search-list)" in the code body, it produces this error: ** car: expects
argument of type <pair>; given "M"

Here is the modified code - using the same definitions for search-list and

(define (count-matches search-list document  doc-length)
    [(or (null? (car search-list)) (empty? document)) '()]
     (if (null? (car search-list))
         (if (member (car search-list) document)
             (cons (list (car search-list) (- doc-length (length (member
(car search-list) document))))
                     (count-matches (car search-list) (cdr (member (car
search-list) document))  doc-length))

(count-matches (car (cdr search-list)) document (length document))

I know it looks like a dog's breakfast and it will be tidied.  But I have no
clue as to why this should fall over - I'm not altering (car search-list)
anywhere and it works perfectly well as long as I just pass the value (car
a-list) in the call to the procedure, as shown in the first example of the

I was hoping to use something along the lines of map but, so far as I can
tell, map requires lists of equal length and that may not be true in this
example.  It occurred to me that it might be useful to "pad" out the
search-list / or document list with null strings to make them equal in size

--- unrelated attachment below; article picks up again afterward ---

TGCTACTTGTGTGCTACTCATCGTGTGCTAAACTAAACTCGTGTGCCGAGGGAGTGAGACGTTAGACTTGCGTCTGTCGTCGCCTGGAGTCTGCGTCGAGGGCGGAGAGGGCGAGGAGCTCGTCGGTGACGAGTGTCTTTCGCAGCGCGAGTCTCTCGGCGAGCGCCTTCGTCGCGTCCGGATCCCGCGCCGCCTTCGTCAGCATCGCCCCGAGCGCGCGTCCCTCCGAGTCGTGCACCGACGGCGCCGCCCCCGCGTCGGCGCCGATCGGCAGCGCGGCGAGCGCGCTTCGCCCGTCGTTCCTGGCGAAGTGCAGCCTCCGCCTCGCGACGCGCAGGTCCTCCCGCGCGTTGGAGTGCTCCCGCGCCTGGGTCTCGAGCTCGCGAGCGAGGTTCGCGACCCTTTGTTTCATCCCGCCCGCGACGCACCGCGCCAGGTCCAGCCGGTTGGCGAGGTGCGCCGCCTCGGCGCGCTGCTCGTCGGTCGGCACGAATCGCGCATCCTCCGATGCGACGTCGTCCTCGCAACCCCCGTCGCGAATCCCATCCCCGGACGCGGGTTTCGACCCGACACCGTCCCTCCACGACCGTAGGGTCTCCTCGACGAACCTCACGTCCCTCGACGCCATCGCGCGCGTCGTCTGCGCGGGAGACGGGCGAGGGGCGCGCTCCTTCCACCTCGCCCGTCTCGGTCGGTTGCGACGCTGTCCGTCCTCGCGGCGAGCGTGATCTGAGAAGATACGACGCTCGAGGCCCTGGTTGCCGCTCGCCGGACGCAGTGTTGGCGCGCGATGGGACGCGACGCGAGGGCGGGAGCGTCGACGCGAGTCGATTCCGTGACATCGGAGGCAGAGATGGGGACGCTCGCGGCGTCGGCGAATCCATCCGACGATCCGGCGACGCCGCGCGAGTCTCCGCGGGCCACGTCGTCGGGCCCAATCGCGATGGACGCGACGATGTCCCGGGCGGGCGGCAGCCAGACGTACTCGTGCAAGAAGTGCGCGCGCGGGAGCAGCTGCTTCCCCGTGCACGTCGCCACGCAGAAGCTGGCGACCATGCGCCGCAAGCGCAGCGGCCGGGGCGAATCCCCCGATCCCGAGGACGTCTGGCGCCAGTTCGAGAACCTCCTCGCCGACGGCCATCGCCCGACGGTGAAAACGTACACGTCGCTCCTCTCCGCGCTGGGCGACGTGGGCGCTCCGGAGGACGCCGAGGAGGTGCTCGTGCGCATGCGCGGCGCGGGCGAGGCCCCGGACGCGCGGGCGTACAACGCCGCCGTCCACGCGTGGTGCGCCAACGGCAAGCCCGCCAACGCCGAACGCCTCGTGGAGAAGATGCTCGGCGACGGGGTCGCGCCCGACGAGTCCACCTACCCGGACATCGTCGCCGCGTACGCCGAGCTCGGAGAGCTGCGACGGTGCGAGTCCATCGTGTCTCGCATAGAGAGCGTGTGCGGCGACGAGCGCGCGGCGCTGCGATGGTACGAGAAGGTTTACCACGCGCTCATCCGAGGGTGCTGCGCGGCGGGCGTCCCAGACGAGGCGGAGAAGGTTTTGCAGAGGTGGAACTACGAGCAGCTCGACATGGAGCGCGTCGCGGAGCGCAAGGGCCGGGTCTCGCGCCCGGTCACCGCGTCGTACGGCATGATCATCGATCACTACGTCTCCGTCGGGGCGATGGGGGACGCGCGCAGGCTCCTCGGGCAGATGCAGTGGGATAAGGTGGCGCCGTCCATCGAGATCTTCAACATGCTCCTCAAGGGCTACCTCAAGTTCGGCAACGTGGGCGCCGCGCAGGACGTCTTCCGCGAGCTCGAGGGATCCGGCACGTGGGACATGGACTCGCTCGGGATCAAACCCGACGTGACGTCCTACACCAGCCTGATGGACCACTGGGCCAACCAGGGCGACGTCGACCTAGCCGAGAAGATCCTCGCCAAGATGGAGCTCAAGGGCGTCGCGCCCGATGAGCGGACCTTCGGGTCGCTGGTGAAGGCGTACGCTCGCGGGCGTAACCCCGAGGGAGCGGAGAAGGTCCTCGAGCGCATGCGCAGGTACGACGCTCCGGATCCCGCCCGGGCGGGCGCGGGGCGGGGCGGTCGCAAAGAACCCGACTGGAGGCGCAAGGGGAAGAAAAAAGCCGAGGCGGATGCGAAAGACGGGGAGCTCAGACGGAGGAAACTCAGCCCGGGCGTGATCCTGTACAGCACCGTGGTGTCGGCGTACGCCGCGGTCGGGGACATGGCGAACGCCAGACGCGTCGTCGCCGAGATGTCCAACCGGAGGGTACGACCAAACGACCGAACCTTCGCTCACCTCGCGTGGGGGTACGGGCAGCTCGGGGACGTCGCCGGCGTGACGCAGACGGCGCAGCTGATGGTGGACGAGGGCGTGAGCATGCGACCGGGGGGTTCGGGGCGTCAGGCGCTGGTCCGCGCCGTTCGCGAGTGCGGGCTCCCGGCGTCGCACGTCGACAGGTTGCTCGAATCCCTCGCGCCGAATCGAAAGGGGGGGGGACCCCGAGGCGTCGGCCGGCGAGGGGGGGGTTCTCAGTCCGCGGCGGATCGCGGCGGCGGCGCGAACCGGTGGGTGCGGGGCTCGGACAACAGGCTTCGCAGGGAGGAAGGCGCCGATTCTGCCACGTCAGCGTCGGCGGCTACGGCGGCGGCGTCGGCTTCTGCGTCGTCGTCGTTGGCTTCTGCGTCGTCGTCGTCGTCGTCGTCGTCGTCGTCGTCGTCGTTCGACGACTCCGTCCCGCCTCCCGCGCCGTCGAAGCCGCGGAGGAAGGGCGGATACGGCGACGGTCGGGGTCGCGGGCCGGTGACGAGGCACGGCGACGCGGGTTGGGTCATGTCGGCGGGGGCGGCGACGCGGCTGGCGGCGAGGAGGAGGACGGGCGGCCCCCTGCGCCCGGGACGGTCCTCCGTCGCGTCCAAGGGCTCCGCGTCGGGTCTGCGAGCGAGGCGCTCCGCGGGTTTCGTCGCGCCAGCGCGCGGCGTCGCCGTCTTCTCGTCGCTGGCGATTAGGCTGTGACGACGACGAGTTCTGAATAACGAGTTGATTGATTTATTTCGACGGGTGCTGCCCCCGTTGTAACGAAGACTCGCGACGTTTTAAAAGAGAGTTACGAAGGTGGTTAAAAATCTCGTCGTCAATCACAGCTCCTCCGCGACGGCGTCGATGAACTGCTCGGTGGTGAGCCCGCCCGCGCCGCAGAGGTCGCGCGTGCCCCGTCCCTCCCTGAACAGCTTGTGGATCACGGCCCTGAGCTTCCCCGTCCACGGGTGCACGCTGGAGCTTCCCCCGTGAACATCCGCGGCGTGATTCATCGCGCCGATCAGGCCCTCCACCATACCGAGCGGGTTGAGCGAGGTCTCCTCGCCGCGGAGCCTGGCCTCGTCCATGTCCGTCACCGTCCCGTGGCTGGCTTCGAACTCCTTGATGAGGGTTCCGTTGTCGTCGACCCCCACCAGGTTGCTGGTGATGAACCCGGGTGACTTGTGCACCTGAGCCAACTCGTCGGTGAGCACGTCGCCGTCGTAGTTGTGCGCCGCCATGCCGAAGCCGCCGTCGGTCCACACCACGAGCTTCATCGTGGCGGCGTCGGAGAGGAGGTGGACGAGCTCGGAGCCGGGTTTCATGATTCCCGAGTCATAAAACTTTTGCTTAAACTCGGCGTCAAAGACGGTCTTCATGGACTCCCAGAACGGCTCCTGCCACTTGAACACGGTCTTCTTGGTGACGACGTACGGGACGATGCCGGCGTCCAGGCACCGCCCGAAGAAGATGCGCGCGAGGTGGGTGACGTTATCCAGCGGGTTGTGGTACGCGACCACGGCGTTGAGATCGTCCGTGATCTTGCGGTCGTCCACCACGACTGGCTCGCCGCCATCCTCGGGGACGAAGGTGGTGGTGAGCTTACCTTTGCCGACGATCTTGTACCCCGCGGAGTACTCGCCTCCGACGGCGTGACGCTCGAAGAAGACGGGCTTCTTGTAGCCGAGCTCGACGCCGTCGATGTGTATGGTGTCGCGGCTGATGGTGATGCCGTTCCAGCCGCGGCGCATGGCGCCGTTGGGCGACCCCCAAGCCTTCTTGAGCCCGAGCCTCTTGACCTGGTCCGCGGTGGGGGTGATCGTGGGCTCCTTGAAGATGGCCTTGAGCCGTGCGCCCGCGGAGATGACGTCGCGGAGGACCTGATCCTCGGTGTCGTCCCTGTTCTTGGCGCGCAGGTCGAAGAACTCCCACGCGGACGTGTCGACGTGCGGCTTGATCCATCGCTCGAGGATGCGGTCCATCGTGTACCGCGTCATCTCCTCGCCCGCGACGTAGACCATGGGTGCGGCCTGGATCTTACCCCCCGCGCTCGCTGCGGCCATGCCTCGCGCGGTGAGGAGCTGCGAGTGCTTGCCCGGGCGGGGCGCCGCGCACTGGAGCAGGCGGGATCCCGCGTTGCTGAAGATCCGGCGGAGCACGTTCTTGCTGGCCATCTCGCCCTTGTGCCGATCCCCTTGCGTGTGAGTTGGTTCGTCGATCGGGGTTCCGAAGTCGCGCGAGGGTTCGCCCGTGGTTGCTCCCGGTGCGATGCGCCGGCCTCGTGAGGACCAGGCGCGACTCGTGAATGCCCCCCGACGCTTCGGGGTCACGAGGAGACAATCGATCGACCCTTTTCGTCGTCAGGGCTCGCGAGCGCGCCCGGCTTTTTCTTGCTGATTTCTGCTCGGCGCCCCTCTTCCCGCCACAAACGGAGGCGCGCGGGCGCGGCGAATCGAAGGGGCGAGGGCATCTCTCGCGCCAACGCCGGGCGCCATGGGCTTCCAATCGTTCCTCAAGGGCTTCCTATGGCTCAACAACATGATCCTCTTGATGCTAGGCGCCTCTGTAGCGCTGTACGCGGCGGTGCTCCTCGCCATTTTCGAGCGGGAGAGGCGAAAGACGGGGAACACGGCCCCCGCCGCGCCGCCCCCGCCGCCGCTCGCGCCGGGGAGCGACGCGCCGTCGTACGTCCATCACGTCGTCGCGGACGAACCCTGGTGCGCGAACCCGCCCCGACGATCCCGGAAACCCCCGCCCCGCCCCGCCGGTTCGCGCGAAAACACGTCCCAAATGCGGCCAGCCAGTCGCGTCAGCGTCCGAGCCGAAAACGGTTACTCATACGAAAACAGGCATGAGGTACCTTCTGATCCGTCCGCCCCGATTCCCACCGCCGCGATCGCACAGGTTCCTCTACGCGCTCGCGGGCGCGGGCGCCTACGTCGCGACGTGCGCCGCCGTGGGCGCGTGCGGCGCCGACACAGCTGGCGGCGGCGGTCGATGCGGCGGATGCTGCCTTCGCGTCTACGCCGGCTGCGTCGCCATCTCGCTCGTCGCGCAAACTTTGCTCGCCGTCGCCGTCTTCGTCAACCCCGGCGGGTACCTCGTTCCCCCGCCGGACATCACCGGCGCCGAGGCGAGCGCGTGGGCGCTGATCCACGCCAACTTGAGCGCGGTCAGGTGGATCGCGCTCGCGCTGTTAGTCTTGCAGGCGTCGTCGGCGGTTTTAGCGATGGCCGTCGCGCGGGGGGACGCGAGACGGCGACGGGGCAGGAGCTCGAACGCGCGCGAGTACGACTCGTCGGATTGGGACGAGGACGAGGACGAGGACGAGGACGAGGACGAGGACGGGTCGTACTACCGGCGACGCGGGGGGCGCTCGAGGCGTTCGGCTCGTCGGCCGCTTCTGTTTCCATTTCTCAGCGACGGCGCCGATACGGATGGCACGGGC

but that seems a tad over the top.  The important info to collect is the
item / index combination for each item in the search-list that appears in
the document.

I've played with this too long and suspect I'm missing the bleeding obvious.
Any suggestions - derisive laughs?

Kindest regards,



Must be tired to have missed the bleeding obvious.

The 'good code' is below.  Ignore the typo that called the 'bad' code ...

The problem was fundamental: each pass in the recursive process meant that
at some point, a string, and not a list was going to be passed - hence it
fell over.  It just needed a nested procedure to handle this recursive
consequence.  Nothing wrong with Scheme - just me being tired is all.

While this is a solution that will be able to both count the number of times
any item in list-1 is present in list-2 and show the indices (separate
issues), it seems like a clunky solution.  I'm **not** supposed to use let
or set! etc as yet ... a pain.

I could tidy it up a little but probably not all that much.  I still look at